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Options for Dividing the Family Home in Divorce

After years of living in the same home and growing accustomed to your surroundings within the community, the thought of parting with a family home may seem daunting. For many families, the family home is the most valuable asset, and it is an asset that is not easy to simply cut in half.  While you might be perfectly content with staying in the home, some circumstances in life may leave you facing a difficult decision.

Should you and your spouse choose to take separate paths, you might have concerns over how best to handle the family home. Although this asset may hold a lot of value beyond purely financial, pursuing ownership of the home is one option among many others options that need to be considered in the context of a divorce.

The family home in divorce

Since the family home could consist of a considerable portion of your wealth, it will likely play a significant role in what comes next. Prior to deciding on a path, it might be in your best interests to address certain factors, some of which may include:

  • Net Equity: Net equity refers to the amount you would expect to receive after you sell the real estate, and all the closing cost fees are paid, including the mortgage, taxes, other liens, realtor fees and other closing costs (which generally run about 8% of the selling price).  Awareness of the net equity of your home could influence the decisions you make, and while obtaining the true value of your home can be a complex process, it could also prove a vital step in forming a strategy for negotiations.
  • Costs of ownership: In community property states, such as Texas, the home's equity is part of the overall division of assets.  Most of the time, divorcing parties can expect close to a 50/50 division of their community proeprty estate.  The net equity will be factored in as part of the overall division.  Of course, keeping the home post-divorce will have other costs associated with it as well, such as property taxes and insurance, and maintenance and repairs.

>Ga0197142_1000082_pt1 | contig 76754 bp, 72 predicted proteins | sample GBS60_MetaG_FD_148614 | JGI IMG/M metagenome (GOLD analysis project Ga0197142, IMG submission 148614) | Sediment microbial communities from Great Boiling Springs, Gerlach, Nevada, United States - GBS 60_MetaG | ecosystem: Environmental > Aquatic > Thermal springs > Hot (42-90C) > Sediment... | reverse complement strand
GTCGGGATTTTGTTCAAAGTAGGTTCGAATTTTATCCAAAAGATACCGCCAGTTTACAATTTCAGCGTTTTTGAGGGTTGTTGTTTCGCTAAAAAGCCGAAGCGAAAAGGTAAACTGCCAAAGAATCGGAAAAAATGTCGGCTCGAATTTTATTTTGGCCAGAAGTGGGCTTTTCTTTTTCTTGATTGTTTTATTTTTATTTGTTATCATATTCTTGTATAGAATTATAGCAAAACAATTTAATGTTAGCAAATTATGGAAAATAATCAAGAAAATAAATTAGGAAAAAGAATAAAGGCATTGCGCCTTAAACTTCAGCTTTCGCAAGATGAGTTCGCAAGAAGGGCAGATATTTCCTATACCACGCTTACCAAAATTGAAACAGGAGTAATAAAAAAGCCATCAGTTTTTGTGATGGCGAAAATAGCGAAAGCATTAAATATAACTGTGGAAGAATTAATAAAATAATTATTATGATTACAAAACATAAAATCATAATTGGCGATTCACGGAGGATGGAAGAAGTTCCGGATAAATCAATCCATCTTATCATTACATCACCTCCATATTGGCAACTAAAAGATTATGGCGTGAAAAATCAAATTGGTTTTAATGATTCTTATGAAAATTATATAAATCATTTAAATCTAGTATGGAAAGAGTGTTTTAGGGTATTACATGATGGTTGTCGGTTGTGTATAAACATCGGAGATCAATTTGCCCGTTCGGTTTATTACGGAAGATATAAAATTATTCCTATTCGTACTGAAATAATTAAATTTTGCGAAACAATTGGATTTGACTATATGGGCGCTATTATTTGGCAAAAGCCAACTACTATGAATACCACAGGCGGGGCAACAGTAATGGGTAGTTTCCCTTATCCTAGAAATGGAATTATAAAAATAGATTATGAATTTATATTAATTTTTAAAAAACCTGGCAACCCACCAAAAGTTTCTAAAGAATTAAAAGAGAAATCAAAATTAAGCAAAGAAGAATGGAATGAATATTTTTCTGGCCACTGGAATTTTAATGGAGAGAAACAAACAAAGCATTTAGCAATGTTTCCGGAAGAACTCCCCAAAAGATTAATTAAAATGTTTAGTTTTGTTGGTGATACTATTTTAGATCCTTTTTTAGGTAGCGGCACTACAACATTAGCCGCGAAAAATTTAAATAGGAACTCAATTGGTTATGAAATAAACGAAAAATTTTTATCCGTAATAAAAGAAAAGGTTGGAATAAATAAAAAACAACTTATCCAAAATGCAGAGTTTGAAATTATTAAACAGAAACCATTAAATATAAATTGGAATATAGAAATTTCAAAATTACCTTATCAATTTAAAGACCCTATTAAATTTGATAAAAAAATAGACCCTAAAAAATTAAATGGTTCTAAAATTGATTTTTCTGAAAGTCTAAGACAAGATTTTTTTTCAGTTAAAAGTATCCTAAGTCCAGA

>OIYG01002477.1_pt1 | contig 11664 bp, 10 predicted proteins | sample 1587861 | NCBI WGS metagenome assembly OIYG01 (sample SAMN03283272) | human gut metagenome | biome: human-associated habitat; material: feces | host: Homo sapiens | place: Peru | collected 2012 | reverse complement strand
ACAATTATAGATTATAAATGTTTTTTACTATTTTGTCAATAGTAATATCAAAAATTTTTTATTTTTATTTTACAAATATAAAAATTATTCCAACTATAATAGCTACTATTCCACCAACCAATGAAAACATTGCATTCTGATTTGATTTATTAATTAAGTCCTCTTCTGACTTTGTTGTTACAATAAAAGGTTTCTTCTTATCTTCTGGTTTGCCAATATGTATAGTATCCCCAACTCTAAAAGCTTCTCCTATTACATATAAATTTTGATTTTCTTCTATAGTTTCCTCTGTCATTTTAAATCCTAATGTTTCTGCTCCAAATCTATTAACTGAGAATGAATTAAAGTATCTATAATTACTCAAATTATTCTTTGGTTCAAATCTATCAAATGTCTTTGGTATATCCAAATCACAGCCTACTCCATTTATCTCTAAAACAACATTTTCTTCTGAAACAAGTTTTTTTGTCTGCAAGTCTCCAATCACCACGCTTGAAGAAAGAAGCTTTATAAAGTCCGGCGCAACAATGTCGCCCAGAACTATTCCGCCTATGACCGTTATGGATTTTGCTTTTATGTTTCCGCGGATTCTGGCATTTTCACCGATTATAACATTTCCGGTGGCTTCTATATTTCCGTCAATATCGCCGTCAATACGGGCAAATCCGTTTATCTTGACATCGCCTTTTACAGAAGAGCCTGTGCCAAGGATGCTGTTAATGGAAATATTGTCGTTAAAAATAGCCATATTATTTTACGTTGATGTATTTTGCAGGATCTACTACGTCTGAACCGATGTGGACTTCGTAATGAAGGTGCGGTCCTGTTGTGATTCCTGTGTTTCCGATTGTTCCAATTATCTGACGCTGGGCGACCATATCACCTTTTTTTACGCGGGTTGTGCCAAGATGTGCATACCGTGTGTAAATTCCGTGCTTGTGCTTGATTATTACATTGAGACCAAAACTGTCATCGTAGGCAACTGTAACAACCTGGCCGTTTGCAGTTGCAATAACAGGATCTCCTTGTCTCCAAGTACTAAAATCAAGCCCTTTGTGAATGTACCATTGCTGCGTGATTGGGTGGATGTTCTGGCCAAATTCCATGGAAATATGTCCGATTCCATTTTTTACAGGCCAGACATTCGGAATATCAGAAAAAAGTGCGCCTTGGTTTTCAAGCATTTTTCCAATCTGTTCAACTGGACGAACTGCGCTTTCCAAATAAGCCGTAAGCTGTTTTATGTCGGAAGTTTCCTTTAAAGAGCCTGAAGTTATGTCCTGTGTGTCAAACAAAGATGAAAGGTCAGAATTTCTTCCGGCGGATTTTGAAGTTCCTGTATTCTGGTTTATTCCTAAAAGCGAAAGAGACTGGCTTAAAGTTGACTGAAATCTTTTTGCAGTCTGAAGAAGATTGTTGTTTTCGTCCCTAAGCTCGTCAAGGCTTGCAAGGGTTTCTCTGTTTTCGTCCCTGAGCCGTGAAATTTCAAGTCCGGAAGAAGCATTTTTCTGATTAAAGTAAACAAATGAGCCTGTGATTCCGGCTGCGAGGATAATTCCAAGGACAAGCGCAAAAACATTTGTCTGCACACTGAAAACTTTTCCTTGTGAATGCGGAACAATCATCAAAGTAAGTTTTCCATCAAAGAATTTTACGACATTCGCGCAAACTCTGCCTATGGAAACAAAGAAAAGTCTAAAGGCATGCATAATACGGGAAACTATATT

• Buyout agreement: In addition to knowing the costs of seeking ownership, it may also be helpful to understand how a buyout agreement might impact mortgage interest rates.  If you obtained a highly competitive interest rate when you obtained the original mortgage on your home, you may not want to have to refinance the mortgage if you plan to keep the residence. 
  • Mortgage concerns: Prior to deciding on a path, it may also be in your best interests to understand the steps involved with refinancing or seeking a new mortgage.  It can help to speak with a mortgage broker early on to have a better understanding of your options for refinancing the existing residence, or buying a new property.

The outcome of a divorce will inherently impact your finances, even if only temporarily. As such, making informed decisions about how to handle big ticket items such as the family home could prove vital to safeguarding your financial future.

Advice early on

Deciding how best to prepare to protect your future during the end of a marriage can be a stressful and intimidating endeavor. Fortunately, you don't have to go through this alone, and it will be in your best interests to seek advice from someone with experience in such matters early in the process. By seeking guidance, you could find yourself in a much better position to seek the most favorable outcome achievable during legal proceedings and shift your focus toward opening a new chapter in life.

If you are considering divorce, and want to better understand your options regarding your family home, we would love to talk with you.  Call (214)420-0100 to schedule an appointment to speak with an experienced family law attorney.

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Hargrave Family Law Jennifer S. Hargrave, P.C.

Hargrave Family Law
4201 Spring Valley Rd.
Suite 1210
Dallas, TX 75244

Phone: 214-420-0100
Fax: 214-420-0101
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